With many employees working from home there are two main issues to consider, firstly to ensure that if the staff are clerical in nature that their work area is safe and that you check in with them regularly to make sure they are OK, working from home can be stressful especially if the house has many occupants. Secondly, that you notify your insurers if employees have taken work property home, to ensure there is cover in place for property owned by the business.
UK insurers should have no issue with non-manual (UK domicile) employees working from home, but from a Health & Safety / risk perspective employers need to follow their usual procedures and ensure that it is suitable and safe for them to do so. Employers can find guidance on the HSE website: https://www.hse.gov.uk/toolbox/workers/home.htm
Further general information can be found at: https://www.gov.uk/government/publications/guidance-to-employers-and-businesses-about-covid-19/guidance-for-employers-and-businesses-on-coronavirus-covid-19
Separately, it is also recommended that employees check that their home insurance does not prohibit home working and/or notify their insurers where appropriate.
Overseas business travel
Given the latest advice from the FCO with regard to travel outside of the UK, employers also need to consider the implications of undertaking any overseas business travel at this time, and how this may impact the duty of care they owe to their employees.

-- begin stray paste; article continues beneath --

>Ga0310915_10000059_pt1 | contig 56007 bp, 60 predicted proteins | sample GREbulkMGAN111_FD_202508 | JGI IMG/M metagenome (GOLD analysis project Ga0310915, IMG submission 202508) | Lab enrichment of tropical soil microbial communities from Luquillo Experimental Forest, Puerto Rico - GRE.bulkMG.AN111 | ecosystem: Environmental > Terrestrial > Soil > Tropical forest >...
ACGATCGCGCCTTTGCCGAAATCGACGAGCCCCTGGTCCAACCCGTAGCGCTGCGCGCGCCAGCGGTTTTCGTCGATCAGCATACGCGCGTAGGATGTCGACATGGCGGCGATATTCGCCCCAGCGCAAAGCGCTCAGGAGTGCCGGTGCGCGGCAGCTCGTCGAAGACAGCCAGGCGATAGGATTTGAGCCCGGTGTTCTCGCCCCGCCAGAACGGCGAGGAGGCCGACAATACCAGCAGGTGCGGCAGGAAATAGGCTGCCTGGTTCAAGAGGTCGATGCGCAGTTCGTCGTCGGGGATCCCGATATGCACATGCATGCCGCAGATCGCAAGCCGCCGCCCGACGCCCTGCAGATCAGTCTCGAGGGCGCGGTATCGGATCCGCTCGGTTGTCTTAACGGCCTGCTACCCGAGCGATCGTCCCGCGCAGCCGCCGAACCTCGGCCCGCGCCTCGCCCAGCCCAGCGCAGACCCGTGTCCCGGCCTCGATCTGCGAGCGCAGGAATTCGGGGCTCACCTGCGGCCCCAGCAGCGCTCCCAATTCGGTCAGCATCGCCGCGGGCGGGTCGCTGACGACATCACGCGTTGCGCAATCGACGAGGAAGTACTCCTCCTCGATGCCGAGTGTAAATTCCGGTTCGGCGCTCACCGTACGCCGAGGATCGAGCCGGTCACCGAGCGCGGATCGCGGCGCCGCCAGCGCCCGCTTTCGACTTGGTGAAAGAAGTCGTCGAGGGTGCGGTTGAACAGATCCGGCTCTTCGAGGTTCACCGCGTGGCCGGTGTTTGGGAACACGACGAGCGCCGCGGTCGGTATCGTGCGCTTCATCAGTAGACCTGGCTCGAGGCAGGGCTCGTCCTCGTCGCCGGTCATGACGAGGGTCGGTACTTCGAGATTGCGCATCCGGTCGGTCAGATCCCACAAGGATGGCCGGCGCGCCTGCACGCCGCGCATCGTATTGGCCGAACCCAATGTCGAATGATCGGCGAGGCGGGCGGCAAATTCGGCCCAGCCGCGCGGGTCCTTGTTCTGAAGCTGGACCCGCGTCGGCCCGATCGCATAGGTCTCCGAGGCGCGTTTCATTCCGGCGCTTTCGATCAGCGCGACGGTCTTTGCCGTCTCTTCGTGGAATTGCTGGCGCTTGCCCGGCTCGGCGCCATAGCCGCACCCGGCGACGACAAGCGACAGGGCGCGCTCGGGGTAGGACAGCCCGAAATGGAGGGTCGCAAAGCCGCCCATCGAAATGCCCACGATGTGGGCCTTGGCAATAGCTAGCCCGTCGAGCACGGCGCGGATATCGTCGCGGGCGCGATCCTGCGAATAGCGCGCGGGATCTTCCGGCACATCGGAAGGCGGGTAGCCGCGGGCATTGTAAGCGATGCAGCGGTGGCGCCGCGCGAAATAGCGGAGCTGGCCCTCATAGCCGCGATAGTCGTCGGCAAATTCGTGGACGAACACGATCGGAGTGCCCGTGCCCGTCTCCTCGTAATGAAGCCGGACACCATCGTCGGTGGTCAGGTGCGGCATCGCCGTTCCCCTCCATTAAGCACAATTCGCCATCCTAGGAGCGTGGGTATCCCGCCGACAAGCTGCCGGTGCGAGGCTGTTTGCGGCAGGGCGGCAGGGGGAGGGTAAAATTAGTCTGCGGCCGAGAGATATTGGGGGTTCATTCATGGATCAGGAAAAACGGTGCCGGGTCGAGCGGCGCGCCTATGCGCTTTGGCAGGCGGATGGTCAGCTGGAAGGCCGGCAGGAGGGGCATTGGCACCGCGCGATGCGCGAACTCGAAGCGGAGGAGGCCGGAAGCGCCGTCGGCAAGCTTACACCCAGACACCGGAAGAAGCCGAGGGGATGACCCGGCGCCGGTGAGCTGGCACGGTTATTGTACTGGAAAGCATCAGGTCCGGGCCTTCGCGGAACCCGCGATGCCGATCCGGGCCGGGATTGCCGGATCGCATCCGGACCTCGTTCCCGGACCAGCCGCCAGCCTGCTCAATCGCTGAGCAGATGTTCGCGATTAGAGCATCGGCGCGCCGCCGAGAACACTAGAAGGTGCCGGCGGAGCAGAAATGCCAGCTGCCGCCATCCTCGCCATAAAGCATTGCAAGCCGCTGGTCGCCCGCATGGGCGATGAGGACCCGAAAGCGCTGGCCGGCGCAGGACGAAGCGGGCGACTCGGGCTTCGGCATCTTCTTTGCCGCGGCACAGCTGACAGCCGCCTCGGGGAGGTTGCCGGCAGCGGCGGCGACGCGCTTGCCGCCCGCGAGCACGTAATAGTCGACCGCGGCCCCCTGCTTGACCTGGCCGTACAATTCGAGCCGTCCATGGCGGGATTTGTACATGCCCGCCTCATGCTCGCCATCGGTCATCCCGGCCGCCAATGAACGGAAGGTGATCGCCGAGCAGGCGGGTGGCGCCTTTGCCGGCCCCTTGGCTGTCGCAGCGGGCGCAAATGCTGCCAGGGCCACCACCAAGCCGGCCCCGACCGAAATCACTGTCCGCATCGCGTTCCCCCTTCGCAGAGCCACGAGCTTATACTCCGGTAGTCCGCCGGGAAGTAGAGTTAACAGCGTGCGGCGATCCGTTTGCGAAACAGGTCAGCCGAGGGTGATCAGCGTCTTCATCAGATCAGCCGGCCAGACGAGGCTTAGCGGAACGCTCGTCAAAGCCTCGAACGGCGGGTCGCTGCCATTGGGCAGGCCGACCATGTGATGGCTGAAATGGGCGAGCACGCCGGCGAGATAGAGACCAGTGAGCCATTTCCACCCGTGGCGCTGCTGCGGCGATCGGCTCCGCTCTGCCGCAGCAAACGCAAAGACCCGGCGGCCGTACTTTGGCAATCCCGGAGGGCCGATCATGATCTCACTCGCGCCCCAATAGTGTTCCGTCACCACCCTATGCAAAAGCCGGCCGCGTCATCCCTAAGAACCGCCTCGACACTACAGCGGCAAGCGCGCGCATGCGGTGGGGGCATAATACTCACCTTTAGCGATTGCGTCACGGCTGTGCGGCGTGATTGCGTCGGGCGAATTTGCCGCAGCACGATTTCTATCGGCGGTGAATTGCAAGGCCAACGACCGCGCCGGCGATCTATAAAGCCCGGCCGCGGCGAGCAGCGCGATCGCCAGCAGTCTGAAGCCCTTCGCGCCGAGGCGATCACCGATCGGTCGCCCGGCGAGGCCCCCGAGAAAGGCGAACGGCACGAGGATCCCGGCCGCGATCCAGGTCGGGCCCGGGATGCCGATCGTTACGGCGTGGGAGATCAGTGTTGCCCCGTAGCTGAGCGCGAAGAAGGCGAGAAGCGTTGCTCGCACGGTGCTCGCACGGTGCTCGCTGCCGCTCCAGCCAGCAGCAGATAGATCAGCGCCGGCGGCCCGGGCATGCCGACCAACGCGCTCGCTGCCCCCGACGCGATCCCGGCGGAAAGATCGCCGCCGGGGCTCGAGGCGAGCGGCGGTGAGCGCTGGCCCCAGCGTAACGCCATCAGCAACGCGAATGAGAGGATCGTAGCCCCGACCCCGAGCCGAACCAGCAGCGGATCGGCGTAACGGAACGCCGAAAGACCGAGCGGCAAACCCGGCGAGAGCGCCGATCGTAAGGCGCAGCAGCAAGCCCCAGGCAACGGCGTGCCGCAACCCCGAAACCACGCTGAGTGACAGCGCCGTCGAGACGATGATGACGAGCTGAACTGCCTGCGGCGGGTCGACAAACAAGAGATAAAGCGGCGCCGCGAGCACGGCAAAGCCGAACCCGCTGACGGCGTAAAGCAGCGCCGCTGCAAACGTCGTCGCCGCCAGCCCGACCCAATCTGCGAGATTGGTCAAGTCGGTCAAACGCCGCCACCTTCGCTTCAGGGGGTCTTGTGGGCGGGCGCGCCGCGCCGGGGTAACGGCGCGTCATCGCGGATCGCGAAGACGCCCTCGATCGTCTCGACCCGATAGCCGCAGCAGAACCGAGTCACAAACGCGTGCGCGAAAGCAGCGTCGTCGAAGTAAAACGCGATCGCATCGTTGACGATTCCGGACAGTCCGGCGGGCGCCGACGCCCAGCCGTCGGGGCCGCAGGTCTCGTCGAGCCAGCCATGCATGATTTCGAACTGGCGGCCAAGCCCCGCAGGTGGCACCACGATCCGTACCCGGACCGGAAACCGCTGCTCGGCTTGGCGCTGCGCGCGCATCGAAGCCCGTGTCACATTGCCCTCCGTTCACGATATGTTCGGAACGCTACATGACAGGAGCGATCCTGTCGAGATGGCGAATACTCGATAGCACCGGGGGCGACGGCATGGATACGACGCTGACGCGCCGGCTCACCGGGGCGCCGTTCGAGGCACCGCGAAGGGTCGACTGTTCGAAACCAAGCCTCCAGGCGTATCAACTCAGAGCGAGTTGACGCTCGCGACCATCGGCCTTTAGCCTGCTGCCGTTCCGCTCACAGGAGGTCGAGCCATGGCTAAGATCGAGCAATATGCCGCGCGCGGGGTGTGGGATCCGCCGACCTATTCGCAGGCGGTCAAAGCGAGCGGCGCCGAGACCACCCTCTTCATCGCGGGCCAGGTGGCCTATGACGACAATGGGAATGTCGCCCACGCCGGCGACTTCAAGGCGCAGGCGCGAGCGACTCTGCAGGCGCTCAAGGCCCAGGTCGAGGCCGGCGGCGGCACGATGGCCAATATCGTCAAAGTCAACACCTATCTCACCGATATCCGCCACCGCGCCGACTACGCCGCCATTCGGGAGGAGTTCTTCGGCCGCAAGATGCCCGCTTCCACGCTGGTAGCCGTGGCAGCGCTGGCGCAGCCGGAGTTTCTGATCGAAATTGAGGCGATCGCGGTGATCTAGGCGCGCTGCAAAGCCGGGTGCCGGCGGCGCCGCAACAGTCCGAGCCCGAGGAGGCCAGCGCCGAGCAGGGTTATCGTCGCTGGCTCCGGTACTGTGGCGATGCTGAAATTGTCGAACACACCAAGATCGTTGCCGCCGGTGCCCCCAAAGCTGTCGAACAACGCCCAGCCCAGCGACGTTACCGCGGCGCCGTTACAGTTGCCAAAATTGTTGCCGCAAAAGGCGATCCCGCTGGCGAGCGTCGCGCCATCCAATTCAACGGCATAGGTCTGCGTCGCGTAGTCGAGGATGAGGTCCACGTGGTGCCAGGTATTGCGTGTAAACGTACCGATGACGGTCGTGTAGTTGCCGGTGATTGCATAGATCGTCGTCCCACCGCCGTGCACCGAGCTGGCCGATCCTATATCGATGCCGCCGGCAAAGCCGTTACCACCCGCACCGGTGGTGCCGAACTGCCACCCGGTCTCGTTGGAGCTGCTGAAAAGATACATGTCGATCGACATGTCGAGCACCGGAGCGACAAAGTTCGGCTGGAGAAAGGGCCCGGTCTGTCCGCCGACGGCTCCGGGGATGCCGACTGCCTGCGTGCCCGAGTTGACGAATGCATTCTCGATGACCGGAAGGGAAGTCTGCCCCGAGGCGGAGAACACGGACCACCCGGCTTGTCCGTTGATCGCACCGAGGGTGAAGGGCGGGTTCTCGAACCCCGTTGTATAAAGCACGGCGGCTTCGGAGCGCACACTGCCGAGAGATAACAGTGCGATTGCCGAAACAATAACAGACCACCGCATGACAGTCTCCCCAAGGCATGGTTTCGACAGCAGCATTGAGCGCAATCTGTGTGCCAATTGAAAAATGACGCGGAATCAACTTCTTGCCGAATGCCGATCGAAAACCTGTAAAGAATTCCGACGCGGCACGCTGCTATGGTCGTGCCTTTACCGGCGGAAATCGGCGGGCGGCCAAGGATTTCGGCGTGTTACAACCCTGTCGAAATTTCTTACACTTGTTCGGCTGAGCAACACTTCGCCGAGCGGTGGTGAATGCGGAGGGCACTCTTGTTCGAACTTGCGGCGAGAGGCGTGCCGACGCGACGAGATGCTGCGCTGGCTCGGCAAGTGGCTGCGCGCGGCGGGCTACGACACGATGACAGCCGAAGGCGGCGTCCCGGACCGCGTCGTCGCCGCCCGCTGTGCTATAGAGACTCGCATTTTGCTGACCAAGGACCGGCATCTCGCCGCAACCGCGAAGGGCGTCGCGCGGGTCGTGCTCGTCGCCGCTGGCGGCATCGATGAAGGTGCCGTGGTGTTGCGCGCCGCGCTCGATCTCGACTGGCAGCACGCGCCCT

Employment Practices Liability
For any business there is always a possibility that claims may arise when a business is considered to have inadequately prepared itself to handle how an outbreak may affect the business.
Insurers would expect policyholders to take appropriate prudent measures to protect their employees and the business. For example, organisations should be reviewing their current plans or put plans in place by establishing a pandemic coordinator or team to focus on this issue (including addressing such issues as protecting staff.
Any claim brought by an employee (against their employer) for breach of employment law would ordinarily be the subject of a claim under an Employment Practice Liability Insurance policy, for example, an employee claiming for wrongful termination.
Employers should check whether they have such coverage in place (it may be arranged in isolation or as part of a Management Liability policy).